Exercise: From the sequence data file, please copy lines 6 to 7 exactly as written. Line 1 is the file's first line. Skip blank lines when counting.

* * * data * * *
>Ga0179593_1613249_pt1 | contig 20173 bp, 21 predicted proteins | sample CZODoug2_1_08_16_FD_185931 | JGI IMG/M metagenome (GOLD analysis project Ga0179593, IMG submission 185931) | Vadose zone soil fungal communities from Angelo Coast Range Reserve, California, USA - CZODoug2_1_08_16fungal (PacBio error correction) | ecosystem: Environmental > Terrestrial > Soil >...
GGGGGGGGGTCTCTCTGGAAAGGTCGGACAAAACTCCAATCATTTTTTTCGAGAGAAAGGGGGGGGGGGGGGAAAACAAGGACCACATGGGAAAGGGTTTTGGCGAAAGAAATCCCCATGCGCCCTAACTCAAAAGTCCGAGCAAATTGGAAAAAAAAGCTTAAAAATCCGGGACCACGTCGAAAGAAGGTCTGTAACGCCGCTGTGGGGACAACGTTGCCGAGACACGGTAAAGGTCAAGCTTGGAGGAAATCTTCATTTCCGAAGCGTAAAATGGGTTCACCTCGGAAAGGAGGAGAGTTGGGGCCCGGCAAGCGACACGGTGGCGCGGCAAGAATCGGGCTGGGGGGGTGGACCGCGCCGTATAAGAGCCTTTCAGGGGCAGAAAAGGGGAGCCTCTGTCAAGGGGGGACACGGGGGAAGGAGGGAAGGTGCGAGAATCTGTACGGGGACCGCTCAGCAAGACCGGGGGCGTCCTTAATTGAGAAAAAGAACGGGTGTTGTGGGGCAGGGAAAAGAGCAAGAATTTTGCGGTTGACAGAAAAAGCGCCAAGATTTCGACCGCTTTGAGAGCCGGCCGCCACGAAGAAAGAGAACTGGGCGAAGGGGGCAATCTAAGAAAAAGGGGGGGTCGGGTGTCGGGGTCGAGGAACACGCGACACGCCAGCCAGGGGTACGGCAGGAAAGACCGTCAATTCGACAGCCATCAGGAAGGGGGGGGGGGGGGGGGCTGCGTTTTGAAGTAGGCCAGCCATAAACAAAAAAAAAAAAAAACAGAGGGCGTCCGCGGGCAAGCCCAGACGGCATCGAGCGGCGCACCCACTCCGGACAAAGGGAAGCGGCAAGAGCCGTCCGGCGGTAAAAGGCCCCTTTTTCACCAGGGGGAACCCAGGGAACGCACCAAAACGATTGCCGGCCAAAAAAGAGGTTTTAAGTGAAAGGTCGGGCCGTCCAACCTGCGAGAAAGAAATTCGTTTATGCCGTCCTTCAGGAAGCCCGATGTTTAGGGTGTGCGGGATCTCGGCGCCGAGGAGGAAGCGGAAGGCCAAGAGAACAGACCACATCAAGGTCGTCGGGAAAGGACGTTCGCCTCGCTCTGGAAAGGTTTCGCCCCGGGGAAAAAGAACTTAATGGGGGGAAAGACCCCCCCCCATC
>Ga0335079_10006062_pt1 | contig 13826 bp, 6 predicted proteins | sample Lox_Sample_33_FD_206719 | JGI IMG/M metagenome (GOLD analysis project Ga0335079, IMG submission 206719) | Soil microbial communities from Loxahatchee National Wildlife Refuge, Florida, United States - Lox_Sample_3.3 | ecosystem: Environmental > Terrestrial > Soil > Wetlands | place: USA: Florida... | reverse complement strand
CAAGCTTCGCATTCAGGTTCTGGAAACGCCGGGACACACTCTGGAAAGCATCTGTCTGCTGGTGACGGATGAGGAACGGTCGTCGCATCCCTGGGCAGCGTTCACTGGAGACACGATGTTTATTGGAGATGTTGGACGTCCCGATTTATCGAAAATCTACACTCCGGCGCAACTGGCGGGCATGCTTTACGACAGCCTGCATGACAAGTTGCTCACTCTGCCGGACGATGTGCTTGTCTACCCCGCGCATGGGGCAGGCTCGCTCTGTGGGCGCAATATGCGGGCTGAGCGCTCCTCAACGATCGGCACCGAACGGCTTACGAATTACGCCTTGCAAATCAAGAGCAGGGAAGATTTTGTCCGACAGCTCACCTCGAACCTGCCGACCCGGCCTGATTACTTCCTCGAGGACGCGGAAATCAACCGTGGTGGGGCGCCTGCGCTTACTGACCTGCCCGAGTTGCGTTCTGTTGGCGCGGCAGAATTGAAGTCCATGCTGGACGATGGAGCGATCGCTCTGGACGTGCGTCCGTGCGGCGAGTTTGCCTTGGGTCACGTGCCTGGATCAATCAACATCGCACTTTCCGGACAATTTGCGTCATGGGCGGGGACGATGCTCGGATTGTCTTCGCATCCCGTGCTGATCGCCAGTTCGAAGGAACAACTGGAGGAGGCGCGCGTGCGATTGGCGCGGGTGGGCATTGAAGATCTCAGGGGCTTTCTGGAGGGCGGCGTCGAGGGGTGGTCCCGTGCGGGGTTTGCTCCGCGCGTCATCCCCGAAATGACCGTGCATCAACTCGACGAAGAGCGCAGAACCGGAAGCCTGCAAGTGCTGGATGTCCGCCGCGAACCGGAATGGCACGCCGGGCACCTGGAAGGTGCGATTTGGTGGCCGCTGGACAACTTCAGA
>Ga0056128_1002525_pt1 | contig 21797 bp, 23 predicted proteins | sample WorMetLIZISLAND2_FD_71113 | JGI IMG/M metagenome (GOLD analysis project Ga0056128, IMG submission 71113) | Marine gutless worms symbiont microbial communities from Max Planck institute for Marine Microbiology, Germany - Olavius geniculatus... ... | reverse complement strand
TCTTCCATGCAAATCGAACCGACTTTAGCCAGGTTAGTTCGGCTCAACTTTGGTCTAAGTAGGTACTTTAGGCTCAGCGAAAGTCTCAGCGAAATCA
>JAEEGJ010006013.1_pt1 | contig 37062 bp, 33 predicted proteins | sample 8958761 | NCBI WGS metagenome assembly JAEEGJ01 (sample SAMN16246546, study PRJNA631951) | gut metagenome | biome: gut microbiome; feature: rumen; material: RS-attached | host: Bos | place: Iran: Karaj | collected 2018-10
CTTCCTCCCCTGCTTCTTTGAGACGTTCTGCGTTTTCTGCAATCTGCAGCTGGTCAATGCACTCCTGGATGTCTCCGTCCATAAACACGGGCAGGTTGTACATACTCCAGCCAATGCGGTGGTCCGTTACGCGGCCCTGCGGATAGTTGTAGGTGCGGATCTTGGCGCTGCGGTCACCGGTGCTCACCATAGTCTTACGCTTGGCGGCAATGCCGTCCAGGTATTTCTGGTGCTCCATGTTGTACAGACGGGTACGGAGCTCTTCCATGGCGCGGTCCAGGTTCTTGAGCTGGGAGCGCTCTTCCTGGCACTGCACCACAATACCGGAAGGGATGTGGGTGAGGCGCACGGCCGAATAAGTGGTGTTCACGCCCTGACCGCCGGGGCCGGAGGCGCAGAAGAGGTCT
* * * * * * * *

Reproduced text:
TCTTCCATGCAAATCGAACCGACTTTAGCCAGGTTAGTTCGGCTCAACTTTGGTCTAAGTAGGTACTTTAGGCTCAGCGAAAGTCTCAGCGAAATCA
>JAEEGJ010006013.1_pt1 | contig 37062 bp, 33 predicted proteins | sample 8958761 | NCBI WGS metagenome assembly JAEEGJ01 (sample SAMN16246546, study PRJNA631951) | gut metagenome | biome: gut microbiome; feature: rumen; material: RS-attached | host: Bos | place: Iran: Karaj | collected 2018-10